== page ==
2. Many ALD individuals are not eligible for a BMT or UCBT due to lack of a suitable donor. Due to the autologous nature of the treatment, each person serves as his own donor and recipient. Matching donors and recipients will no longer be an issue.
The goal of successful gene therapy would yield the positive results of BMT with significantly decreased morbidity and mortality. In addition, no patient would be turned away due to lack of a match. In summary, a safer treatment that could be offered to a much larger group of patients.
Other Possible Therapies: 4 Phenylbuterate – A Case in Point
4 Phenylbuterate is a drug that is currently used for a variety of disorders, and has shown some promise as far as treating ALD. Dr. Hugo Moser is currently proposing a clinical trial. However, because he must apply for funding in the form of a grant, which must be submitted, reviewed, etc., these trials will not take place in the immediate future. If Dr. Moser had ready access to funding, he need only apply for an IRB, a minor task, and the trial could proceed. Thus it is important for The Stop ALD Foundation to have an infrastructure in place that can properly and efficiently evaluate these types of proposals, take the necessary action, and provide the necessary resources -- whatever they may be.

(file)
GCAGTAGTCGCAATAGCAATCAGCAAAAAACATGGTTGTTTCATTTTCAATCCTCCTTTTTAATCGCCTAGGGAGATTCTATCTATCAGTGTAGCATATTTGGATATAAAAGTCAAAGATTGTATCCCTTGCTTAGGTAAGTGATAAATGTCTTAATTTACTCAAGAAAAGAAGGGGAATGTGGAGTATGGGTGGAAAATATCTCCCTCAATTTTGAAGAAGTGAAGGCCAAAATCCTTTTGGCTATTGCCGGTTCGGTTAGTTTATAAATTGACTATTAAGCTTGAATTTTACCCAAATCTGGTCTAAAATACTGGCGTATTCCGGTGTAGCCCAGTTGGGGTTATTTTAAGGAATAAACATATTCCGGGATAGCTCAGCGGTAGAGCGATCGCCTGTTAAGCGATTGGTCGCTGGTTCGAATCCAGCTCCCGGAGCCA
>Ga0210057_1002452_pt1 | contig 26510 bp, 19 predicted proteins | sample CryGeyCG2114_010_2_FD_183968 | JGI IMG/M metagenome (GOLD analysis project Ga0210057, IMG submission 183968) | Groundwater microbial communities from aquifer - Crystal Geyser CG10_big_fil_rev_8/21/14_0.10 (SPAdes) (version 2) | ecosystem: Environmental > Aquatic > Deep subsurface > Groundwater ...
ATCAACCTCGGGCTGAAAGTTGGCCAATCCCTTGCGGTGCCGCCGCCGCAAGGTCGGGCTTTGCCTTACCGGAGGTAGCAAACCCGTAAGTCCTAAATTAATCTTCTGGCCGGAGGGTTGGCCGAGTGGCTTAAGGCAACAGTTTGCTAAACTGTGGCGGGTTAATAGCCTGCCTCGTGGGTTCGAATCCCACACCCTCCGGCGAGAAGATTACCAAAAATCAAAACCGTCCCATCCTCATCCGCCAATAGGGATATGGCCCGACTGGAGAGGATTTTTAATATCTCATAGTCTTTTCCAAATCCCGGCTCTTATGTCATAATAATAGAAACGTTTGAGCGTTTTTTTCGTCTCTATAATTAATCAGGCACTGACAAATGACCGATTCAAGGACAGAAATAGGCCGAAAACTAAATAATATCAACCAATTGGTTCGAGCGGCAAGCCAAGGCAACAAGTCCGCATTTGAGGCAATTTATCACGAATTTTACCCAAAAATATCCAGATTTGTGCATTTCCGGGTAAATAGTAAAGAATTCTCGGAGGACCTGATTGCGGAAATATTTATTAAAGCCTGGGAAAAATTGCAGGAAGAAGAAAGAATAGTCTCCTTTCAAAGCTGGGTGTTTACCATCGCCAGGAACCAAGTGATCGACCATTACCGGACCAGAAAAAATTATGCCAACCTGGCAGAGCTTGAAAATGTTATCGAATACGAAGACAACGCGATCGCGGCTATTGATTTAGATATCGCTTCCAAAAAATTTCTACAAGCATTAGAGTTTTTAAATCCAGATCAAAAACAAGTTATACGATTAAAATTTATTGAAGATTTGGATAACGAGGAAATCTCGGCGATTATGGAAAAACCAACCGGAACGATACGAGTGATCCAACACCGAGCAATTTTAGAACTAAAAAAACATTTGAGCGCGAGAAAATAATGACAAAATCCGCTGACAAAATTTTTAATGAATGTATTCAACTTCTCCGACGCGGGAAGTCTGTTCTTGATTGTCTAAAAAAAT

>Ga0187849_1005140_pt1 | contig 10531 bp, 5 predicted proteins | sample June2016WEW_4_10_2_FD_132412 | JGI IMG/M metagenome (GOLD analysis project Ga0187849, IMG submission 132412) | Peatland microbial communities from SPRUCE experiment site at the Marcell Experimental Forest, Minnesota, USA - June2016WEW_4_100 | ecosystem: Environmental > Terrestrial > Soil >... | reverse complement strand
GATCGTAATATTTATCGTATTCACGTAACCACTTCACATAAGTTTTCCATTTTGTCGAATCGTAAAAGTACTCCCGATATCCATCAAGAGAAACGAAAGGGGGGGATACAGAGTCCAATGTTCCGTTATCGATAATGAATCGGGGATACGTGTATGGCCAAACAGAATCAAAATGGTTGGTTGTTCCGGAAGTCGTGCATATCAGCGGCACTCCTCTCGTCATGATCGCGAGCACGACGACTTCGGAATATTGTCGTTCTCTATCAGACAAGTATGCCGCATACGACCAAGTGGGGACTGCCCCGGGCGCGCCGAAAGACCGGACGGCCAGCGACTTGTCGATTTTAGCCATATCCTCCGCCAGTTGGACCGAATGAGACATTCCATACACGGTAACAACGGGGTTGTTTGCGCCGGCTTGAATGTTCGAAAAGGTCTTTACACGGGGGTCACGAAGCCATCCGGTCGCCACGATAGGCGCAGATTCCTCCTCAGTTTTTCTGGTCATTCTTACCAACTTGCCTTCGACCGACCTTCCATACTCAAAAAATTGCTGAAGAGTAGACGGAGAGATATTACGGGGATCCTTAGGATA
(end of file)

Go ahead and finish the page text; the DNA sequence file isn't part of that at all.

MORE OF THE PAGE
National Institution of Neurological Disorder and stroke (NINDS) supports research on genetic disorders. The aim of this research is to find ways to prevent, treat, and cure diseases.
Much research is being done in different areas. People are working on ways of remyelinating nerves (The Myelin Project, founded by Augusto and the late Michaela Odone (the parents of Lorenzo Odone, for whom Lorenzo's Oil is named)). As well, research is being conducted into various gene therapies, but those are years away from humantrials.
More recently, all the transporters related to ALD protein have been found in the yeast Saccharomyces cerevisiae, and a mouse model for the human disease has been developed. These and other molecular biology approaches should further our understanding of ALD and hasten our progress towards effective therapies.